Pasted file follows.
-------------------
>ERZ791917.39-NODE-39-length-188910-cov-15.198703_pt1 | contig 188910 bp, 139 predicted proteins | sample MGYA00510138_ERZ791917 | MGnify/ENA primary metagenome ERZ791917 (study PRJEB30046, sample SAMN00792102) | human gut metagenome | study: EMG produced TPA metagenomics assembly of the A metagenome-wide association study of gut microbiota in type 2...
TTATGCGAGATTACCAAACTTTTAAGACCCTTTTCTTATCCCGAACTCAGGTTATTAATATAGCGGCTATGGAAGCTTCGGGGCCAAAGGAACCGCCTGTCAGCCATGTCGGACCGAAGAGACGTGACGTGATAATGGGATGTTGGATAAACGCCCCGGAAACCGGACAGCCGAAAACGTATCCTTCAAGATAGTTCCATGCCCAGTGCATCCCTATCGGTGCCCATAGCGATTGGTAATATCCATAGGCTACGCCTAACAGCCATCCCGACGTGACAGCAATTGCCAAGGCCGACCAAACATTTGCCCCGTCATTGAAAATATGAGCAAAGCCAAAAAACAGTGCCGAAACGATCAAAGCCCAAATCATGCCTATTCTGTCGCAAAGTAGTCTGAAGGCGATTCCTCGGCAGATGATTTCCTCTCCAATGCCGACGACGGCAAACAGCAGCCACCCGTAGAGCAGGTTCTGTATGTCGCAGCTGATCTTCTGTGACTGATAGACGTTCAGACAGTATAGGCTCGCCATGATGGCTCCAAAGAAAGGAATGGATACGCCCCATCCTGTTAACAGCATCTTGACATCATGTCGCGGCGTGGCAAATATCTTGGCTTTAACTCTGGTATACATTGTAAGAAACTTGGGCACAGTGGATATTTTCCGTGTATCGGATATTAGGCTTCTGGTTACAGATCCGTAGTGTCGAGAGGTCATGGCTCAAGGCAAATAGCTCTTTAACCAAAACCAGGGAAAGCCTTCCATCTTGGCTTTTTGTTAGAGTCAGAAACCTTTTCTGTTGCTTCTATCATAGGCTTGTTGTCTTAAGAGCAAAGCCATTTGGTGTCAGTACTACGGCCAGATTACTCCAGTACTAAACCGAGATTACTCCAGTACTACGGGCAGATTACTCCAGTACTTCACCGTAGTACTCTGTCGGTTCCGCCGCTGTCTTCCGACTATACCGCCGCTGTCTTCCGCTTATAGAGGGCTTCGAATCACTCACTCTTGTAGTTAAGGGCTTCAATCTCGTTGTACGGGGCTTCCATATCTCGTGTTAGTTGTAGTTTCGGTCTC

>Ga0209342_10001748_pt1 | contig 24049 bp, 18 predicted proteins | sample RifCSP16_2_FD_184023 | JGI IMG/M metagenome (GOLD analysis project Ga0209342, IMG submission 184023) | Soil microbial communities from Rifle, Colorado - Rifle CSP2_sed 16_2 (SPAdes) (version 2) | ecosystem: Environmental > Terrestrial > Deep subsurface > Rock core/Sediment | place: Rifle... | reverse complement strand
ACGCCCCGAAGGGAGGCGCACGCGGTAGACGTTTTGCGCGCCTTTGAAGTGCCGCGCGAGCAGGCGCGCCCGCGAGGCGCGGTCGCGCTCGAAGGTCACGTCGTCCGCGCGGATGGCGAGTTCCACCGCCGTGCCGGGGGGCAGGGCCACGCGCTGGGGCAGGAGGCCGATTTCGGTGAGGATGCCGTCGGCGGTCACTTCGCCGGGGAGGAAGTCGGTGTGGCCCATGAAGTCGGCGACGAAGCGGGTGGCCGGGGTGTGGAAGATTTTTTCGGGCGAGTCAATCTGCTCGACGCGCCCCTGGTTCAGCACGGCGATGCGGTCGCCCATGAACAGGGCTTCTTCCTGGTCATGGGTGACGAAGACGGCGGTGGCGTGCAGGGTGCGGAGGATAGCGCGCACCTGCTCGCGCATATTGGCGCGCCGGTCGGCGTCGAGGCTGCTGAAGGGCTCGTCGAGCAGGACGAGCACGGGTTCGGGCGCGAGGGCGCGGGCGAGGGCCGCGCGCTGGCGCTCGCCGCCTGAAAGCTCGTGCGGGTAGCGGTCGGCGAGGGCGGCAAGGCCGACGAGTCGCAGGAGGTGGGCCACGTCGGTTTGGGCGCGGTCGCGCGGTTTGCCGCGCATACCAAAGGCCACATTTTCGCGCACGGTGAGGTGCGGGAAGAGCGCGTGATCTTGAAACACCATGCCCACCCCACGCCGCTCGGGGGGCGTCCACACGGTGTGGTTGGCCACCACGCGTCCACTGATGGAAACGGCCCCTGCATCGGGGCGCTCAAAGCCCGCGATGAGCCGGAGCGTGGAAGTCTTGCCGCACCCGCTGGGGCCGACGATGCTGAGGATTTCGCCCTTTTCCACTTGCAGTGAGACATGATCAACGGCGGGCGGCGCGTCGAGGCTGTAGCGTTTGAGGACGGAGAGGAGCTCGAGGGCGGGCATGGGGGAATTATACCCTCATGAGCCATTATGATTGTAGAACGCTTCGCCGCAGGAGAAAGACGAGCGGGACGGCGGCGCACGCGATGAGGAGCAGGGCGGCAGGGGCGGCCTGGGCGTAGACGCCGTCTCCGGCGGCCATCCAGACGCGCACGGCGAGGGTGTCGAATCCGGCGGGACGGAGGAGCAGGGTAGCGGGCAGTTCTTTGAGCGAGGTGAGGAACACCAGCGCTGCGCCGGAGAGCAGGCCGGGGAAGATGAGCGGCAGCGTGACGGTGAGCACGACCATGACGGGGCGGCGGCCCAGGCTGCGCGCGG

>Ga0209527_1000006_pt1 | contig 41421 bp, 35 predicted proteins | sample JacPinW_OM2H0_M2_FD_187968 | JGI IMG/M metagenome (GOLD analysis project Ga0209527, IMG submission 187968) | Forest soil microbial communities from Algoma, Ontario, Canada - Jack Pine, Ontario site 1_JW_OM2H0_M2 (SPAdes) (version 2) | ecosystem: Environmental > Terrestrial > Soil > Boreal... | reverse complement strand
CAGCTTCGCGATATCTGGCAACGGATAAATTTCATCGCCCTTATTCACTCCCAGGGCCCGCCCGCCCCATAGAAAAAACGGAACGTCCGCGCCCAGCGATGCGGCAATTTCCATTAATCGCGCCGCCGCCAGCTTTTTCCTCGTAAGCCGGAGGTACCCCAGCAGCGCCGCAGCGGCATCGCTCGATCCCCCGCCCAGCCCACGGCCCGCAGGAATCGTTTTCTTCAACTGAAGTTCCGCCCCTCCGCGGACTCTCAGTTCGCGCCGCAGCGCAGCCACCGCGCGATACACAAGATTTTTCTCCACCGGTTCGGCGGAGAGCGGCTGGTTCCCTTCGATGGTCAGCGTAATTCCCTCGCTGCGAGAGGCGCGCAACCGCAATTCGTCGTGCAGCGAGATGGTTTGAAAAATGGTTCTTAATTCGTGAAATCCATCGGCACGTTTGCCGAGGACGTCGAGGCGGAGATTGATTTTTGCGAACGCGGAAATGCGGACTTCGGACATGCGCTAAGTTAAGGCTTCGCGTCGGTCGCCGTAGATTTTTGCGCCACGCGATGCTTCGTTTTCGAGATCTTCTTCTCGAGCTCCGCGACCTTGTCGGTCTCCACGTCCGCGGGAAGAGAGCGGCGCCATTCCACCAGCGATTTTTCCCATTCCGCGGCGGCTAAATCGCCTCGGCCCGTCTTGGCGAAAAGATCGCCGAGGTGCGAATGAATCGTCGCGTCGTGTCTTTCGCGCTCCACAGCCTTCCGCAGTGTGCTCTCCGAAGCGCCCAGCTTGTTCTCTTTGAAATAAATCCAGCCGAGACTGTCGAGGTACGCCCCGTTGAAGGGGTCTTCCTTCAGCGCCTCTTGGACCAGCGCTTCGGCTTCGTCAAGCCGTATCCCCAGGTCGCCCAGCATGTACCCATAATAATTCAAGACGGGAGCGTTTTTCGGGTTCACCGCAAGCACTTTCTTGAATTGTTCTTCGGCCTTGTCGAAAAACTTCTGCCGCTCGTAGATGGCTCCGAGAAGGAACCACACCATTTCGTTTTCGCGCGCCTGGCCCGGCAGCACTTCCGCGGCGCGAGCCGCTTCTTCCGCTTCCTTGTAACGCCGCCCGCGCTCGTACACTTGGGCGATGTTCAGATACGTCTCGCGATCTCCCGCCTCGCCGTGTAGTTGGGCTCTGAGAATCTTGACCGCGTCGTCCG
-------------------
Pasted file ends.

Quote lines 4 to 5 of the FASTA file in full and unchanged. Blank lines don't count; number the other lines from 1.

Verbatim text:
ACGCCCCGAAGGGAGGCGCACGCGGTAGACGTTTTGCGCGCCTTTGAAGTGCCGCGCGAGCAGGCGCGCCCGCGAGGCGCGGTCGCGCTCGAAGGTCACGTCGTCCGCGCGGATGGCGAGTTCCACCGCCGTGCCGGGGGGCAGGGCCACGCGCTGGGGCAGGAGGCCGATTTCGGTGAGGATGCCGTCGGCGGTCACTTCGCCGGGGAGGAAGTCGGTGTGGCCCATGAAGTCGGCGACGAAGCGGGTGGCCGGGGTGTGGAAGATTTTTTCGGGCGAGTCAATCTGCTCGACGCGCCCCTGGTTCAGCACGGCGATGCGGTCGCCCATGAACAGGGCTTCTTCCTGGTCATGGGTGACGAAGACGGCGGTGGCGTGCAGGGTGCGGAGGATAGCGCGCACCTGCTCGCGCATATTGGCGCGCCGGTCGGCGTCGAGGCTGCTGAAGGGCTCGTCGAGCAGGACGAGCACGGGTTCGGGCGCGAGGGCGCGGGCGAGGGCCGCGCGCTGGCGCTCGCCGCCTGAAAGCTCGTGCGGGTAGCGGTCGGCGAGGGCGGCAAGGCCGACGAGTCGCAGGAGGTGGGCCACGTCGGTTTGGGCGCGGTCGCGCGGTTTGCCGCGCATACCAAAGGCCACATTTTCGCGCACGGTGAGGTGCGGGAAGAGCGCGTGATCTTGAAACACCATGCCCACCCCACGCCGCTCGGGGGGCGTCCACACGGTGTGGTTGGCCACCACGCGTCCACTGATGGAAACGGCCCCTGCATCGGGGCGCTCAAAGCCCGCGATGAGCCGGAGCGTGGAAGTCTTGCCGCACCCGCTGGGGCCGACGATGCTGAGGATTTCGCCCTTTTCCACTTGCAGTGAGACATGATCAACGGCGGGCGGCGCGTCGAGGCTGTAGCGTTTGAGGACGGAGAGGAGCTCGAGGGCGGGCATGGGGGAATTATACCCTCATGAGCCATTATGATTGTAGAACGCTTCGCCGCAGGAGAAAGACGAGCGGGACGGCGGCGCACGCGATGAGGAGCAGGGCGGCAGGGGCGGCCTGGGCGTAGACGCCGTCTCCGGCGGCCATCCAGACGCGCACGGCGAGGGTGTCGAATCCGGCGGGACGGAGGAGCAGGGTAGCGGGCAGTTCTTTGAGCGAGGTGAGGAACACCAGCGCTGCGCCGGAGAGCAGGCCGGGGAAGATGAGCGGCAGCGTGACGGTGAGCACGACCATGACGGGGCGGCGGCCCAGGCTGCGCGCGG

>Ga0209527_1000006_pt1 | contig 41421 bp, 35 predicted proteins | sample JacPinW_OM2H0_M2_FD_187968 | JGI IMG/M metagenome (GOLD analysis project Ga0209527, IMG submission 187968) | Forest soil microbial communities from Algoma, Ontario, Canada - Jack Pine, Ontario site 1_JW_OM2H0_M2 (SPAdes) (version 2) | ecosystem: Environmental > Terrestrial > Soil > Boreal... | reverse complement strand